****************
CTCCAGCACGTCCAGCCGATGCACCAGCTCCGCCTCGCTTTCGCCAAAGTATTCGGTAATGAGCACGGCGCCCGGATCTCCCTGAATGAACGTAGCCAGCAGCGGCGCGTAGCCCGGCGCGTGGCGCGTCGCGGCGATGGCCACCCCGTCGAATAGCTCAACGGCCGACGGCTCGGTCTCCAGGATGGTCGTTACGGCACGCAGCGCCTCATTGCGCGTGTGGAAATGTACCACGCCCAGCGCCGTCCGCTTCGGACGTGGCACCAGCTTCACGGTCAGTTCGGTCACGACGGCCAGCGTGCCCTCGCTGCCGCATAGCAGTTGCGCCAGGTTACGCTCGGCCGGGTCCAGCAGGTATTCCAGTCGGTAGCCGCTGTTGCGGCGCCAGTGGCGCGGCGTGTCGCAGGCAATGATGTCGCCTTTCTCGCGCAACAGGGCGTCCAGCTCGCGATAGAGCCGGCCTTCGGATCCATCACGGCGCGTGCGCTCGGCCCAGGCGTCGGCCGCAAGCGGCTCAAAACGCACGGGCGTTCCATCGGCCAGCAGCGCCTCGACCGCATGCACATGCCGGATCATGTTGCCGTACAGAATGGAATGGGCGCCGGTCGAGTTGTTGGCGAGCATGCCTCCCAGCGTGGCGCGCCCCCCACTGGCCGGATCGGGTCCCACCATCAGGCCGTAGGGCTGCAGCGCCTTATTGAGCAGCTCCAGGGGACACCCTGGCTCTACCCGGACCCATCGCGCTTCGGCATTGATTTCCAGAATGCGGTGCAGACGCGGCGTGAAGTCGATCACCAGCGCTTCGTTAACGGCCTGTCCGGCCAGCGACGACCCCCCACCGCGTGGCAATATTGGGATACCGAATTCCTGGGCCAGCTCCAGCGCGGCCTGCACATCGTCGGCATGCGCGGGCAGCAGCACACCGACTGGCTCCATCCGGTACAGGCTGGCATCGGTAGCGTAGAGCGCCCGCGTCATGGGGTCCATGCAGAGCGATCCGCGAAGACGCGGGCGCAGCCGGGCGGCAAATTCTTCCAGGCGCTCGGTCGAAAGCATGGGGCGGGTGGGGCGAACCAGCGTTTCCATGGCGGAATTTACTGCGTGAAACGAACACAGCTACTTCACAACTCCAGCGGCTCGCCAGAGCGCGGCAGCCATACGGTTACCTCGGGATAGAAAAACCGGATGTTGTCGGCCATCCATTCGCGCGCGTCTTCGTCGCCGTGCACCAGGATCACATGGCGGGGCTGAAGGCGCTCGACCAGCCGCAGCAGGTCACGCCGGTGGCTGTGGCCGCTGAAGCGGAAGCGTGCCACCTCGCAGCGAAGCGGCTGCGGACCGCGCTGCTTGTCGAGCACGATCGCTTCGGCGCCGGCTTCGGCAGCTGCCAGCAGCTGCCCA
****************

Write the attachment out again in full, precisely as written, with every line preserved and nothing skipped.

CTCCAGCACGTCCAGCCGATGCACCAGCTCCGCCTCGCTTTCGCCAAAGTATTCGGTAATGAGCACGGCGCCCGGATCTCCCTGAATGAACGTAGCCAGCAGCGGCGCGTAGCCCGGCGCGTGGCGCGTCGCGGCGATGGCCACCCCGTCGAATAGCTCAACGGCCGACGGCTCGGTCTCCAGGATGGTCGTTACGGCACGCAGCGCCTCATTGCGCGTGTGGAAATGTACCACGCCCAGCGCCGTCCGCTTCGGACGTGGCACCAGCTTCACGGTCAGTTCGGTCACGACGGCCAGCGTGCCCTCGCTGCCGCATAGCAGTTGCGCCAGGTTACGCTCGGCCGGGTCCAGCAGGTATTCCAGTCGGTAGCCGCTGTTGCGGCGCCAGTGGCGCGGCGTGTCGCAGGCAATGATGTCGCCTTTCTCGCGCAACAGGGCGTCCAGCTCGCGATAGAGCCGGCCTTCGGATCCATCACGGCGCGTGCGCTCGGCCCAGGCGTCGGCCGCAAGCGGCTCAAAACGCACGGGCGTTCCATCGGCCAGCAGCGCCTCGACCGCATGCACATGCCGGATCATGTTGCCGTACAGAATGGAATGGGCGCCGGTCGAGTTGTTGGCGAGCATGCCTCCCAGCGTGGCGCGCCCCCCACTGGCCGGATCGGGTCCCACCATCAGGCCGTAGGGCTGCAGCGCCTTATTGAGCAGCTCCAGGGGACACCCTGGCTCTACCCGGACCCATCGCGCTTCGGCATTGATTTCCAGAATGCGGTGCAGACGCGGCGTGAAGTCGATCACCAGCGCTTCGTTAACGGCCTGTCCGGCCAGCGACGACCCCCCACCGCGTGGCAATATTGGGATACCGAATTCCTGGGCCAGCTCCAGCGCGGCCTGCACATCGTCGGCATGCGCGGGCAGCAGCACACCGACTGGCTCCATCCGGTACAGGCTGGCATCGGTAGCGTAGAGCGCCCGCGTCATGGGGTCCATGCAGAGCGATCCGCGAAGACGCGGGCGCAGCCGGGCGGCAAATTCTTCCAGGCGCTCGGTCGAAAGCATGGGGCGGGTGGGGCGAACCAGCGTTTCCATGGCGGAATTTACTGCGTGAAACGAACACAGCTACTTCACAACTCCAGCGGCTCGCCAGAGCGCGGCAGCCATACGGTTACCTCGGGATAGAAAAACCGGATGTTGTCGGCCATCCATTCGCGCGCGTCTTCGTCGCCGTGCACCAGGATCACATGGCGGGGCTGAAGGCGCTCGACCAGCCGCAGCAGGTCACGCCGGTGGCTGTGGCCGCTGAAGCGGAAGCGTGCCACCTCGCAGCGAAGCGGCTGCGGACCGCGCTGCTTGTCGAGCACGATCGCTTCGGCGCCGGCTTCGGCAGCTGCCAGCAGCTGCCCA